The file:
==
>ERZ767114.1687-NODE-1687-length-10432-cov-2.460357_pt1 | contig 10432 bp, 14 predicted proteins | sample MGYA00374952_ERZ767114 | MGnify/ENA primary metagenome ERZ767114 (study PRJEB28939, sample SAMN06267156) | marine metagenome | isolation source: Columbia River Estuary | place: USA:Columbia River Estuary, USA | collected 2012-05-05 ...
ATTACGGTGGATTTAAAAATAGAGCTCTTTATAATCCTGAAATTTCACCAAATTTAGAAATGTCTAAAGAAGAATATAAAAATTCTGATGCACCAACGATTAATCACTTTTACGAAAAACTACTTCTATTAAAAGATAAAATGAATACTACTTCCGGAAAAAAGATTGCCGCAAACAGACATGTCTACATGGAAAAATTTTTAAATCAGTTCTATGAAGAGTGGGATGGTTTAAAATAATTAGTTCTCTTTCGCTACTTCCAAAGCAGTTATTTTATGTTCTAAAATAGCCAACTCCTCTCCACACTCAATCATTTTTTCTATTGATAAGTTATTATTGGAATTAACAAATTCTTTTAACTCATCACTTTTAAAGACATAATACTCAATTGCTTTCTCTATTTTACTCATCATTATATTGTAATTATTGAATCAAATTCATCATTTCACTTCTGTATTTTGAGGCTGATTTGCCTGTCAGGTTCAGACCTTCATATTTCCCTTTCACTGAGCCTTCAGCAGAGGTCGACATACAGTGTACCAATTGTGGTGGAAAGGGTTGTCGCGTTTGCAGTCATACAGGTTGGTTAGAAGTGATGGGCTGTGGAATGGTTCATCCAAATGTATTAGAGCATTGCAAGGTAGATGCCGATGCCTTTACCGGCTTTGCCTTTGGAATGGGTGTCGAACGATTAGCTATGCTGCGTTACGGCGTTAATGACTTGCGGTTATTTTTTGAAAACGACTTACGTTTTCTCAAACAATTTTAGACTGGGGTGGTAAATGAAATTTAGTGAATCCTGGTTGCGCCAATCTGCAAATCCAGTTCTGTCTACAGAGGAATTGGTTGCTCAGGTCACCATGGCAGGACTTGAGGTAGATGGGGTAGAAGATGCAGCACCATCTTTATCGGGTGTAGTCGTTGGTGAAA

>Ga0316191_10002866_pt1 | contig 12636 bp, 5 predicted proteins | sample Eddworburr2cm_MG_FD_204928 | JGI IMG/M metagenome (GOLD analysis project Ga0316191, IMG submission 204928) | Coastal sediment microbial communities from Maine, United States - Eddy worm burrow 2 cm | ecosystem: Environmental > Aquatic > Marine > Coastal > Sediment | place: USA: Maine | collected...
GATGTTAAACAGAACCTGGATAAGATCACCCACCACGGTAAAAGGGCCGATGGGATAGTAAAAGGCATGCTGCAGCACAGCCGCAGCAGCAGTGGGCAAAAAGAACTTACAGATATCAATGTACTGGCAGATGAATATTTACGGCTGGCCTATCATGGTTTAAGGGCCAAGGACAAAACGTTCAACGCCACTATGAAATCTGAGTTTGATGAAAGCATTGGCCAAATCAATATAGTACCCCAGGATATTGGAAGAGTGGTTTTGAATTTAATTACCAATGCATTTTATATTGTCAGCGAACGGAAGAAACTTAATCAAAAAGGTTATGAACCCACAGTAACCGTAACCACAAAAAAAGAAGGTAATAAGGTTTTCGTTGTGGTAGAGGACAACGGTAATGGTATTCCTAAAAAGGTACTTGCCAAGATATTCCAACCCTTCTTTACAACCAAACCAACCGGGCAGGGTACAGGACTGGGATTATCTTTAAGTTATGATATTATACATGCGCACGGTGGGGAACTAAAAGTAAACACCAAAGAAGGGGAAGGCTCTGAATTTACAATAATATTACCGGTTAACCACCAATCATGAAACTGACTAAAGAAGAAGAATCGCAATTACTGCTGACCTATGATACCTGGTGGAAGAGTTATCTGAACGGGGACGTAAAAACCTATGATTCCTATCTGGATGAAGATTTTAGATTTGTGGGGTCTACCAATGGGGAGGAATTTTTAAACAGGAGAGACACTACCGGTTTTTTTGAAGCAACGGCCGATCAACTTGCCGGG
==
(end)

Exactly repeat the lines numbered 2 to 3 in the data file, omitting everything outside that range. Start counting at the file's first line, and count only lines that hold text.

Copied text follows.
ATTACGGTGGATTTAAAAATAGAGCTCTTTATAATCCTGAAATTTCACCAAATTTAGAAATGTCTAAAGAAGAATATAAAAATTCTGATGCACCAACGATTAATCACTTTTACGAAAAACTACTTCTATTAAAAGATAAAATGAATACTACTTCCGGAAAAAAGATTGCCGCAAACAGACATGTCTACATGGAAAAATTTTTAAATCAGTTCTATGAAGAGTGGGATGGTTTAAAATAATTAGTTCTCTTTCGCTACTTCCAAAGCAGTTATTTTATGTTCTAAAATAGCCAACTCCTCTCCACACTCAATCATTTTTTCTATTGATAAGTTATTATTGGAATTAACAAATTCTTTTAACTCATCACTTTTAAAGACATAATACTCAATTGCTTTCTCTATTTTACTCATCATTATATTGTAATTATTGAATCAAATTCATCATTTCACTTCTGTATTTTGAGGCTGATTTGCCTGTCAGGTTCAGACCTTCATATTTCCCTTTCACTGAGCCTTCAGCAGAGGTCGACATACAGTGTACCAATTGTGGTGGAAAGGGTTGTCGCGTTTGCAGTCATACAGGTTGGTTAGAAGTGATGGGCTGTGGAATGGTTCATCCAAATGTATTAGAGCATTGCAAGGTAGATGCCGATGCCTTTACCGGCTTTGCCTTTGGAATGGGTGTCGAACGATTAGCTATGCTGCGTTACGGCGTTAATGACTTGCGGTTATTTTTTGAAAACGACTTACGTTTTCTCAAACAATTTTAGACTGGGGTGGTAAATGAAATTTAGTGAATCCTGGTTGCGCCAATCTGCAAATCCAGTTCTGTCTACAGAGGAATTGGTTGCTCAGGTCACCATGGCAGGACTTGAGGTAGATGGGGTAGAAGATGCAGCACCATCTTTATCGGGTGTAGTCGTTGGTGAAA

>Ga0316191_10002866_pt1 | contig 12636 bp, 5 predicted proteins | sample Eddworburr2cm_MG_FD_204928 | JGI IMG/M metagenome (GOLD analysis project Ga0316191, IMG submission 204928) | Coastal sediment microbial communities from Maine, United States - Eddy worm burrow 2 cm | ecosystem: Environmental > Aquatic > Marine > Coastal > Sediment | place: USA: Maine | collected...